Please visit Liz Wilson’s dedication page for her full biography, photos and comments from her colleagues.
I had the pleasure of working with many avian experts throughout my years as editor of Bird Talk magazine, but none was quite like avian behavioral consultant Liz Wilson. What made Liz stand out was her candid approach to teaching us the nuances of parrot behavior. Liz’s writing rarely needed editing because she always cut right to the chase; she didn’t inflate her words to come across as more scholarly. Instead, she gave us her common-sense approach to understanding our birds’ motivations. She often emphasized the cons more than the pros of opening our homes to a pet parrot because she felt obligated to discourage those who couldn’t deal with not having a “perfect parrot,” reminding us that people aren’t perfect, so why on earth would we put such unattainable expectations on any other living thing?
Liz was not shy about talking people down from buying or adopting a parrot if their reasons for doing so would likely end on a sour note for both the person and the parrot. According to Liz, if you wanted a parrot that talks, you’re better off buying a radio to listen to because not every parrot chooses to talk and you have to be OK with that (Liz liked to emphasize certain words with italics so we wouldn’t gloss over them.). If you wanted a bird because they are pretty, Liz suggested you buy a beautiful stuffed animal of a bird to look at because birds are so much more than eye candy. Make no mistake, however; Liz did not have a “holier-than-thou” mentality. She was as self-depreciating as they come, and she freely admitted each and every mistake she made during the four decades she shared with her beloved female blue-and-gold macaw, Sam. Liz was OK with bird owners making mistakes; she just didn’t want us repeating them.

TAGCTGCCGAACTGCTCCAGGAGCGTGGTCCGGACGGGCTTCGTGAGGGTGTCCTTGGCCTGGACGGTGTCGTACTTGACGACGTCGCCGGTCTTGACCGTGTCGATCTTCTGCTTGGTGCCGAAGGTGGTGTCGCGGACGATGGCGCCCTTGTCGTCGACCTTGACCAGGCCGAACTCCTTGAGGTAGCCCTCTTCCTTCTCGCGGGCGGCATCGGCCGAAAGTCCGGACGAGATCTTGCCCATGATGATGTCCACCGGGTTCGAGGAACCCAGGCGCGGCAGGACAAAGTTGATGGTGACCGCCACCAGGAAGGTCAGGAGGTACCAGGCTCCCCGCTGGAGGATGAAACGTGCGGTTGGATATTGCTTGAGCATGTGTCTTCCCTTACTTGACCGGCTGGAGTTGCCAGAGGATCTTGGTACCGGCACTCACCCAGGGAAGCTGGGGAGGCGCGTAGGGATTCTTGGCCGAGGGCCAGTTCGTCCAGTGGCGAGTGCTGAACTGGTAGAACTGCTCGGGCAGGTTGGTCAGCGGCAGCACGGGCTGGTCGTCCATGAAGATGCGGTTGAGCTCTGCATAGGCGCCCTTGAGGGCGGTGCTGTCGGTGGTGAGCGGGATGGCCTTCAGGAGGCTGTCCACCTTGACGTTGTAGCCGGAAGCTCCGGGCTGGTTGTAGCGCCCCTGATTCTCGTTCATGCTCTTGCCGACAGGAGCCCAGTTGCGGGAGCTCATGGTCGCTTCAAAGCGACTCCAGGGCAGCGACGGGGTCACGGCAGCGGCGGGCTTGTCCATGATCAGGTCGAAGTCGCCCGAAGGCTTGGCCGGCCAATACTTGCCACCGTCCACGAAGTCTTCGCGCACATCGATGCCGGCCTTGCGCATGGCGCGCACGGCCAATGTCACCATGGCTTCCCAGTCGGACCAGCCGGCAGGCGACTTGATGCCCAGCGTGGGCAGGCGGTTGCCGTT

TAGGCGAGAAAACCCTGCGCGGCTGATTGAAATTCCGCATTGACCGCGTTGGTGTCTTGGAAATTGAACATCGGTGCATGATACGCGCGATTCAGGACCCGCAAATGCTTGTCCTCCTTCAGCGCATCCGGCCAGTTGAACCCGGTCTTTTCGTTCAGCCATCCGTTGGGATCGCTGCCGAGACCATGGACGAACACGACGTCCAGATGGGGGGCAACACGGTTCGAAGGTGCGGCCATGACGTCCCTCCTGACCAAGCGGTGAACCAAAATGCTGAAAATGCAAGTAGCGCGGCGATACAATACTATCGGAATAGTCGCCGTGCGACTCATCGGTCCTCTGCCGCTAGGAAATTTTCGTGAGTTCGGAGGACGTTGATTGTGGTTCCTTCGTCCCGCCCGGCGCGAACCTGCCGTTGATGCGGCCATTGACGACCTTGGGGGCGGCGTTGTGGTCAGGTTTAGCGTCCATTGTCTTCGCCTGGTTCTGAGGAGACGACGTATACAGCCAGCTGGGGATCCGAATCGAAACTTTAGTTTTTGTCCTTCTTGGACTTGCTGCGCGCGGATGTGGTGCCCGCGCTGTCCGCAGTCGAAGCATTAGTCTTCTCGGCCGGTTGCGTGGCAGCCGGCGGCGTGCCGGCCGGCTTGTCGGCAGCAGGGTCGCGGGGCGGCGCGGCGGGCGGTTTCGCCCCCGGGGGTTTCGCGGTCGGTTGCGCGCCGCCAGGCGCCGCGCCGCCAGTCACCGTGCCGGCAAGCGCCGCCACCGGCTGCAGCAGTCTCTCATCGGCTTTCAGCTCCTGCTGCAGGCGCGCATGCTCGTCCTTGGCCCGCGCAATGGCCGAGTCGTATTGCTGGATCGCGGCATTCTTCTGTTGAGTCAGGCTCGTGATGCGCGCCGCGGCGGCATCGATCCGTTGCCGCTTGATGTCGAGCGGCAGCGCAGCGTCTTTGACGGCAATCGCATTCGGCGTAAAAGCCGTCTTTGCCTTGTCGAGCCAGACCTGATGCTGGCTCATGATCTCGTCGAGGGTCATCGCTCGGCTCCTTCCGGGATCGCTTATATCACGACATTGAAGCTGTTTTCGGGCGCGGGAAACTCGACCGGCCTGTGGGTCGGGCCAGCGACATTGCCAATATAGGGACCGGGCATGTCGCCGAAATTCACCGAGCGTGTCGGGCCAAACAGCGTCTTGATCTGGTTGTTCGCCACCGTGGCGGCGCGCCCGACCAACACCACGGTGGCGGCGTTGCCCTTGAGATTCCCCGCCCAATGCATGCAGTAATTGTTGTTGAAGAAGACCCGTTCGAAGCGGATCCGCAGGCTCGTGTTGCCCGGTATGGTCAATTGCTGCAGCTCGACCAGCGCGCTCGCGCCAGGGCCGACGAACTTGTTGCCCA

In the more than 10 years I worked with Liz, I can’t recall her missing a single deadline; in fact, she usually turned her assignment in a few days early. She infused enough wit and charm into her writing to keep us wanting more.
Liz once mentioned that she always bought one new item while out grocery shopping — a new vegetable, spice, tea condiment, etc. — even if it was something she’d likely not buy again, just to broaden her horizons. She said she loved the fact that life is full of endless possibilities. I can’t think of a better way to honor Liz than to make it our mission to see what life has to offer and to extend that opportunity to our pets.